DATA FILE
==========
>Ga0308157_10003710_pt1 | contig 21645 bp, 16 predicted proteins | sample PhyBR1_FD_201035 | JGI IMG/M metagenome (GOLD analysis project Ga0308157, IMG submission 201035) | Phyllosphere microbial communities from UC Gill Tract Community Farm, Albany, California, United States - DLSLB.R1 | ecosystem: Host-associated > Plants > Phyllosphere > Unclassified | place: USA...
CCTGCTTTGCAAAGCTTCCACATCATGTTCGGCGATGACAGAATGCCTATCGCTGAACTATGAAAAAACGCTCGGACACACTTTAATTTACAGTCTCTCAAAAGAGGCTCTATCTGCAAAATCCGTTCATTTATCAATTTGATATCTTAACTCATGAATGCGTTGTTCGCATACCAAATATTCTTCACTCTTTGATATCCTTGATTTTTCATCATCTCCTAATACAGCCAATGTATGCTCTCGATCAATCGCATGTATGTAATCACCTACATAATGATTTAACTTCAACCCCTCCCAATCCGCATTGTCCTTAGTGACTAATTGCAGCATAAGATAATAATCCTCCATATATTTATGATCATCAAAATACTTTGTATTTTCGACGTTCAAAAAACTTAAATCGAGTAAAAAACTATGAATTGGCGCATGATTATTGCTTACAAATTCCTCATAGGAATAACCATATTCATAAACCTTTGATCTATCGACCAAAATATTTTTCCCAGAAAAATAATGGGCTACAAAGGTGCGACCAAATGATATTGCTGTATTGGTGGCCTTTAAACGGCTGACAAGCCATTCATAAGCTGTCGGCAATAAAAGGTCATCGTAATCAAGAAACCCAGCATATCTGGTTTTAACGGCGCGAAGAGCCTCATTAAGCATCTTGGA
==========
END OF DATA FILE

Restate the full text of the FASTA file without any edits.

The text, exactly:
>Ga0308157_10003710_pt1 | contig 21645 bp, 16 predicted proteins | sample PhyBR1_FD_201035 | JGI IMG/M metagenome (GOLD analysis project Ga0308157, IMG submission 201035) | Phyllosphere microbial communities from UC Gill Tract Community Farm, Albany, California, United States - DLSLB.R1 | ecosystem: Host-associated > Plants > Phyllosphere > Unclassified | place: USA...
CCTGCTTTGCAAAGCTTCCACATCATGTTCGGCGATGACAGAATGCCTATCGCTGAACTATGAAAAAACGCTCGGACACACTTTAATTTACAGTCTCTCAAAAGAGGCTCTATCTGCAAAATCCGTTCATTTATCAATTTGATATCTTAACTCATGAATGCGTTGTTCGCATACCAAATATTCTTCACTCTTTGATATCCTTGATTTTTCATCATCTCCTAATACAGCCAATGTATGCTCTCGATCAATCGCATGTATGTAATCACCTACATAATGATTTAACTTCAACCCCTCCCAATCCGCATTGTCCTTAGTGACTAATTGCAGCATAAGATAATAATCCTCCATATATTTATGATCATCAAAATACTTTGTATTTTCGACGTTCAAAAAACTTAAATCGAGTAAAAAACTATGAATTGGCGCATGATTATTGCTTACAAATTCCTCATAGGAATAACCATATTCATAAACCTTTGATCTATCGACCAAAATATTTTTCCCAGAAAAATAATGGGCTACAAAGGTGCGACCAAATGATATTGCTGTATTGGTGGCCTTTAAACGGCTGACAAGCCATTCATAAGCTGTCGGCAATAAAAGGTCATCGTAATCAAGAAACCCAGCATATCTGGTTTTAACGGCGCGAAGAGCCTCATTAAGCATCTTGGA